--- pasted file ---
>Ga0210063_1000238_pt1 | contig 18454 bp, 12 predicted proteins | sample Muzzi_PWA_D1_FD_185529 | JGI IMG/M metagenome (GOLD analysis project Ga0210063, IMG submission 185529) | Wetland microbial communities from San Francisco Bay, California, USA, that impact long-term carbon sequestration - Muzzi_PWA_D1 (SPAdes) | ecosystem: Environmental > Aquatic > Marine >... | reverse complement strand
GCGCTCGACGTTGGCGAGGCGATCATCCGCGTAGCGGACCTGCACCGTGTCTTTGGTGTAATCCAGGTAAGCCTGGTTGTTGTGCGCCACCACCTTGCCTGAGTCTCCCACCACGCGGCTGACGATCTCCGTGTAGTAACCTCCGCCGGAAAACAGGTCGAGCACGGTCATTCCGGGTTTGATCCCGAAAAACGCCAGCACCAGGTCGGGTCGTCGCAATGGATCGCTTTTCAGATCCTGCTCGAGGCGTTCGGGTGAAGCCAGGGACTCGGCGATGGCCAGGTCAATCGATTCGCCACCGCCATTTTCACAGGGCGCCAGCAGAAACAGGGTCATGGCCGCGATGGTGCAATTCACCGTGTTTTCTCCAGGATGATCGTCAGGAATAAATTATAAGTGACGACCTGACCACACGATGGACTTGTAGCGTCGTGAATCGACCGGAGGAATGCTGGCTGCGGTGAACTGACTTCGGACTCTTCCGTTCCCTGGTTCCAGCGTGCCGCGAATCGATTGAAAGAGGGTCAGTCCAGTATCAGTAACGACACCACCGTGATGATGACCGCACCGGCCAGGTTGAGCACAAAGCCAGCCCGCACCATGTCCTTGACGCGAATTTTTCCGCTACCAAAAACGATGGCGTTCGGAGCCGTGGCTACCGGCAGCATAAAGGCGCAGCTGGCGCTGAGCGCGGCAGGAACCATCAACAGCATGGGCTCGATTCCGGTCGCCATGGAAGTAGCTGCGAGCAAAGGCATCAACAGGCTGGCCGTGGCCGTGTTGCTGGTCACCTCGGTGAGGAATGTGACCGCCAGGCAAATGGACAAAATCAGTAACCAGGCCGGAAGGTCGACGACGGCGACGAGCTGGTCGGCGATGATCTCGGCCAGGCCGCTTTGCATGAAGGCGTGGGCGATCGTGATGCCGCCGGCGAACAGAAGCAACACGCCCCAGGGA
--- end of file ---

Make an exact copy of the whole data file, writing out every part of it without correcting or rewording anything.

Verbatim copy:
>Ga0210063_1000238_pt1 | contig 18454 bp, 12 predicted proteins | sample Muzzi_PWA_D1_FD_185529 | JGI IMG/M metagenome (GOLD analysis project Ga0210063, IMG submission 185529) | Wetland microbial communities from San Francisco Bay, California, USA, that impact long-term carbon sequestration - Muzzi_PWA_D1 (SPAdes) | ecosystem: Environmental > Aquatic > Marine >... | reverse complement strand
GCGCTCGACGTTGGCGAGGCGATCATCCGCGTAGCGGACCTGCACCGTGTCTTTGGTGTAATCCAGGTAAGCCTGGTTGTTGTGCGCCACCACCTTGCCTGAGTCTCCCACCACGCGGCTGACGATCTCCGTGTAGTAACCTCCGCCGGAAAACAGGTCGAGCACGGTCATTCCGGGTTTGATCCCGAAAAACGCCAGCACCAGGTCGGGTCGTCGCAATGGATCGCTTTTCAGATCCTGCTCGAGGCGTTCGGGTGAAGCCAGGGACTCGGCGATGGCCAGGTCAATCGATTCGCCACCGCCATTTTCACAGGGCGCCAGCAGAAACAGGGTCATGGCCGCGATGGTGCAATTCACCGTGTTTTCTCCAGGATGATCGTCAGGAATAAATTATAAGTGACGACCTGACCACACGATGGACTTGTAGCGTCGTGAATCGACCGGAGGAATGCTGGCTGCGGTGAACTGACTTCGGACTCTTCCGTTCCCTGGTTCCAGCGTGCCGCGAATCGATTGAAAGAGGGTCAGTCCAGTATCAGTAACGACACCACCGTGATGATGACCGCACCGGCCAGGTTGAGCACAAAGCCAGCCCGCACCATGTCCTTGACGCGAATTTTTCCGCTACCAAAAACGATGGCGTTCGGAGCCGTGGCTACCGGCAGCATAAAGGCGCAGCTGGCGCTGAGCGCGGCAGGAACCATCAACAGCATGGGCTCGATTCCGGTCGCCATGGAAGTAGCTGCGAGCAAAGGCATCAACAGGCTGGCCGTGGCCGTGTTGCTGGTCACCTCGGTGAGGAATGTGACCGCCAGGCAAATGGACAAAATCAGTAACCAGGCCGGAAGGTCGACGACGGCGACGAGCTGGTCGGCGATGATCTCGGCCAGGCCGCTTTGCATGAAGGCGTGGGCGATCGTGATGCCGCCGGCGAACAGAAGCAACACGCCCCAGGGA